The Newark Star-Ledger reports that the findings are likely to accelerate the growing debate over rising drug prices and patent protection, which drug makers often defend by citing higher development costs.
"The brand-name drug makers call themselves research-based companies, but their own employment data shows they pay more attention to marketing," said Alan Sager of Boston University School of Public Health, who examined employment at 40 drug makers.
The study found that the number of people working in research and development between 1995 and 2000 declined 1.7 percent, to 48,527. At the same time, the number of marketing personnel rose 58.7 percent, to 87,810, despite budget-slashing mergers.
Jeff Trewhitt, a spokesman for the Pharmaceutical Research and Manufacturers of America trade group, argued personnel numbers "have very little meaning" in light of the rising number of new drugs for which regulatory approval was sought.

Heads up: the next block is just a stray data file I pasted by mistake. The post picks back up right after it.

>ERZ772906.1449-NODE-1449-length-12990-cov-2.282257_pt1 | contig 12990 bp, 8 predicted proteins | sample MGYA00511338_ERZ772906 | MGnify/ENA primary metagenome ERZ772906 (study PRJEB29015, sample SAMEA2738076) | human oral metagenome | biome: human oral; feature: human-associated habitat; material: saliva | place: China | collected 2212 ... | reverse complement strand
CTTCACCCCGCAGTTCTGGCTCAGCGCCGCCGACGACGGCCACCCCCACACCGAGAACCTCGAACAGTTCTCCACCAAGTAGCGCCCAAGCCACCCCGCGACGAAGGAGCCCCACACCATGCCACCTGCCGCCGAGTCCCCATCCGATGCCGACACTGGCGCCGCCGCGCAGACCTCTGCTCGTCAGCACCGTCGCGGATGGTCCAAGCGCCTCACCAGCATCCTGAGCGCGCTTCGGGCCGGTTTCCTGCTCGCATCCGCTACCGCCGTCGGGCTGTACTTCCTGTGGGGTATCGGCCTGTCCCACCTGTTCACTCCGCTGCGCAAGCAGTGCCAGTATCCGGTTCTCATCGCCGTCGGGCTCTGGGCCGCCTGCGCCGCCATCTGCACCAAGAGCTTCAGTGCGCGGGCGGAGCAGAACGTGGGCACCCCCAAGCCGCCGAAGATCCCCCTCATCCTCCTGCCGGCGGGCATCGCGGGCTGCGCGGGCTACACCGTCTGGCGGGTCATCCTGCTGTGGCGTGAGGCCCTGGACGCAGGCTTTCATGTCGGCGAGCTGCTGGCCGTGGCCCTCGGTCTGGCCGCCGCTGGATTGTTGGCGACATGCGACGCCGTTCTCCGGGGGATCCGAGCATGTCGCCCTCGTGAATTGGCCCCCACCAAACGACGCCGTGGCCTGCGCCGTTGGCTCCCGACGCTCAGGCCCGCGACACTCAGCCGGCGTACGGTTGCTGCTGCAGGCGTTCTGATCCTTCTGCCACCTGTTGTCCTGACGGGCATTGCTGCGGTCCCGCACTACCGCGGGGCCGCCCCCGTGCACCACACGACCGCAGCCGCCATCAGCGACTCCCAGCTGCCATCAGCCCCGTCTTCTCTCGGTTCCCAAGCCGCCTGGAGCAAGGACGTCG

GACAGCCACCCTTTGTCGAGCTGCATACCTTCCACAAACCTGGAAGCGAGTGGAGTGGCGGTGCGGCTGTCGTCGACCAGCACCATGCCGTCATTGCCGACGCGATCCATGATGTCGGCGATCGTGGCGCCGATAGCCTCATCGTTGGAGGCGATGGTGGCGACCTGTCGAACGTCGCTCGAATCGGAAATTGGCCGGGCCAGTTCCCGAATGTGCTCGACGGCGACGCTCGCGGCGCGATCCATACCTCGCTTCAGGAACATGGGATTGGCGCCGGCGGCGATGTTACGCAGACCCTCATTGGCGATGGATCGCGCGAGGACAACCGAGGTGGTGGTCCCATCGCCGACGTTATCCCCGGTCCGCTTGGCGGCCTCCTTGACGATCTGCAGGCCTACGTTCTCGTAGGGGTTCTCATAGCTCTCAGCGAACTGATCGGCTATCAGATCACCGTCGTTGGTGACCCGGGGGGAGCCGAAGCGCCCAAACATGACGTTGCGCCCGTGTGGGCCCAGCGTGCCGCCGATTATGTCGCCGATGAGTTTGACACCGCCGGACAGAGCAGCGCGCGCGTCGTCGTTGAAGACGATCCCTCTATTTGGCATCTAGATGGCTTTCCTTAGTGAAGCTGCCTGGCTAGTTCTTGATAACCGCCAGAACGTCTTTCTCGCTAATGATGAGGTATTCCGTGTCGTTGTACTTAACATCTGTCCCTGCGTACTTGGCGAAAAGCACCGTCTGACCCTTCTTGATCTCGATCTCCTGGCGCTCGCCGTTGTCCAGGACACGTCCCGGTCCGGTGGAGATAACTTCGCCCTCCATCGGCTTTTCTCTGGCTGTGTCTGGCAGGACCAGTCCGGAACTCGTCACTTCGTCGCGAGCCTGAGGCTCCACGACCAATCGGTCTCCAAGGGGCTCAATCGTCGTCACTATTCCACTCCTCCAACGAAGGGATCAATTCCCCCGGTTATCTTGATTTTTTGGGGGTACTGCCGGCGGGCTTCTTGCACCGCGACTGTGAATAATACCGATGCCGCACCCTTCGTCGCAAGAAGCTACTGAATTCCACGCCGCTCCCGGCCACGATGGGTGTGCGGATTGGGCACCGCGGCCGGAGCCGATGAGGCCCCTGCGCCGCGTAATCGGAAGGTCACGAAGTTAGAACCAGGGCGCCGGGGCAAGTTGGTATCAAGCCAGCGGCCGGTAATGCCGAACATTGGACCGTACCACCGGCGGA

"One reason for more sales representatives is that there are more products to talk about," Trewhitt told the newspaper. "In the 1980s, the Food and Drug Administration approved 239 new drugs. It approved 370 in the 1990s."
However, Sager noted research hiring also should have risen and that employment data didn't include outside sales contractors or ad agencies used by drug makers.
To view the Newark Star-Ledger article, click here.
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g makers have hired more people for marketing jobs than research-and-development jobs, despite claims they spend more on the latter, according to a new study.